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Dancers for Difference bring hope through dance

By Zarrin Ahmed
On February 14, 2013

This Friday, UConn's Surya will host their annual charity show at the Jorgensen, now renamed "Dancers for Difference" because the proceeds will go to a charity of the community's choosing.
Aware that there are new causes that could benefit from donations, the group considered multiple charities to donate money to from the event. To expand the abilities of their show and beyond the Save Darfur Coalition, Surya invites everyone to a voting process to select a charity for which all the proceeds will go to.
Besides Surya, other teams from UConn and around the region will be performing that night, including Dhadak Fusion, BU Dheem, Boston Garba, Husky Bhangra, Brown Badmaash, UC Thunderaas, BC Masti and Anakh-E-Gabroo. Surya is a 22- member South Asian student fusion dance club whose choreography represents an inspiration of classical dance and modern beats in a style that epitomizes "East meets West."
Two styles that they incorporate are the Bharata Natyam and the Kathak. The former is one of the oldest classical forms of dance in India, dating back over 2000 years ago and originating in Tamil Nadu. It is believed to have been revealed by the Hindu God Brahma to Bharata, who summarized the form in the Sanskrit manuscript Natya Shastra. The dance was originally considered a religious offering to the gods and done by women in the temple. Before beginning the dance, members would pray to the mother earth and apologize for stomping on the ground. Though it was repressed during the British occupation of India, it was revived by nationalists seeking to embrace India's unique cultural heritage. As a popular dance form now, there is often fusion between this style and Western dances like ballet and jazz.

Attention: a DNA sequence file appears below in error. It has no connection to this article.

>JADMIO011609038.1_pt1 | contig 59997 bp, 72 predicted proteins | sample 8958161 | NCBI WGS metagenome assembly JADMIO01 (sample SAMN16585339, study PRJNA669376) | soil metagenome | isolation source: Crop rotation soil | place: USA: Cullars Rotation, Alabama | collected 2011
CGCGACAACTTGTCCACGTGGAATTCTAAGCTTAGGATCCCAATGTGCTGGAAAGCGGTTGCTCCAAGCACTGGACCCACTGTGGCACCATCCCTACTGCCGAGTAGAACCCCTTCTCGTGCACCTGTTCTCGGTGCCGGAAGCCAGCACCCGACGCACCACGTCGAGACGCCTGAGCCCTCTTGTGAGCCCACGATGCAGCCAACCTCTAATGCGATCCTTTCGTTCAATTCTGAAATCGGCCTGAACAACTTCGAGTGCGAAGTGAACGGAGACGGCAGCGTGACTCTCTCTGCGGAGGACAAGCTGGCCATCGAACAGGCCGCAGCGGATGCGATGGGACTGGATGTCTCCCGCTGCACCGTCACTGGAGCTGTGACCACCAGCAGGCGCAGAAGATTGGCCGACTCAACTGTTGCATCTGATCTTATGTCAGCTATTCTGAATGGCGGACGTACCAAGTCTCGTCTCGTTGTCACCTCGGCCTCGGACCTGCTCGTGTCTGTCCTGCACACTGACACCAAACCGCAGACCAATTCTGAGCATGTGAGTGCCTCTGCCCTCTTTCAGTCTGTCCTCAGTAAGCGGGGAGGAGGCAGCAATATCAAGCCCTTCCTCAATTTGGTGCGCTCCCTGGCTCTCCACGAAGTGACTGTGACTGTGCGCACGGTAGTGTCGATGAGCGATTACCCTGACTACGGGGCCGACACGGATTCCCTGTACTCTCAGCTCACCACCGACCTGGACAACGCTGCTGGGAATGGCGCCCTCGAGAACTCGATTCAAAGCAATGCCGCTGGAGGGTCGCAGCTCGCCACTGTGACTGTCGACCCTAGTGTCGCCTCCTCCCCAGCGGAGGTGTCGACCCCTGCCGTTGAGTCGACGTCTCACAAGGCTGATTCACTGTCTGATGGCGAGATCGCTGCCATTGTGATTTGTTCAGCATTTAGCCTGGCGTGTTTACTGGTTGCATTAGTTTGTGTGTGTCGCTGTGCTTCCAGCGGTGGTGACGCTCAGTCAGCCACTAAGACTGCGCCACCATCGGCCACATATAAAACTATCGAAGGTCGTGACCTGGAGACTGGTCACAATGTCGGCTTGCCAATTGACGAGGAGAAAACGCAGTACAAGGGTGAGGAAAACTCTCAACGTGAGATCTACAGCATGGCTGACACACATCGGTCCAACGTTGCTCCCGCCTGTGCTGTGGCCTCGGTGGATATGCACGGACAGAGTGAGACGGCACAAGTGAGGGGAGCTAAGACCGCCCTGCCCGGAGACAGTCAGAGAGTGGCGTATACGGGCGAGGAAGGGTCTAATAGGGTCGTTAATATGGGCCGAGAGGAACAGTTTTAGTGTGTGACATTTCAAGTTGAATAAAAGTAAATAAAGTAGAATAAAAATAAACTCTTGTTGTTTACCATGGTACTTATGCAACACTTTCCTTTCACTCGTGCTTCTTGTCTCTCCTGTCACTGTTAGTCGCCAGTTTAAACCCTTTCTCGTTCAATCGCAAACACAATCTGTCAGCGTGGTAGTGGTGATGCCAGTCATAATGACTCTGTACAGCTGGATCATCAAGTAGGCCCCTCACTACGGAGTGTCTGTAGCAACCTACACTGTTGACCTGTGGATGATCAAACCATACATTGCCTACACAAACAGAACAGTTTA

The Kathak originates back to the ancient nomadic tribes of Northern India, known as the storytellers. Recounting tales from the scriptures, they performed in village squares and temple courtyards, embellishing the stories with hand gestures and facial expressions. The form become a sophisticated chamber art, with its practitioners working at refining dramatic and rhythmic aspects. It's characterized today by fast rhythmic footwork including numerous pirouettes and statuesque poses. Lucknow, Banaras and jaipus are three schools where this art is nurtured and refined to a high standard.
Look out for these styles and more, including Western styles and music, at the show on Friday night starting at 7:30 p.m. Tickets are $5 for UConn students.
 


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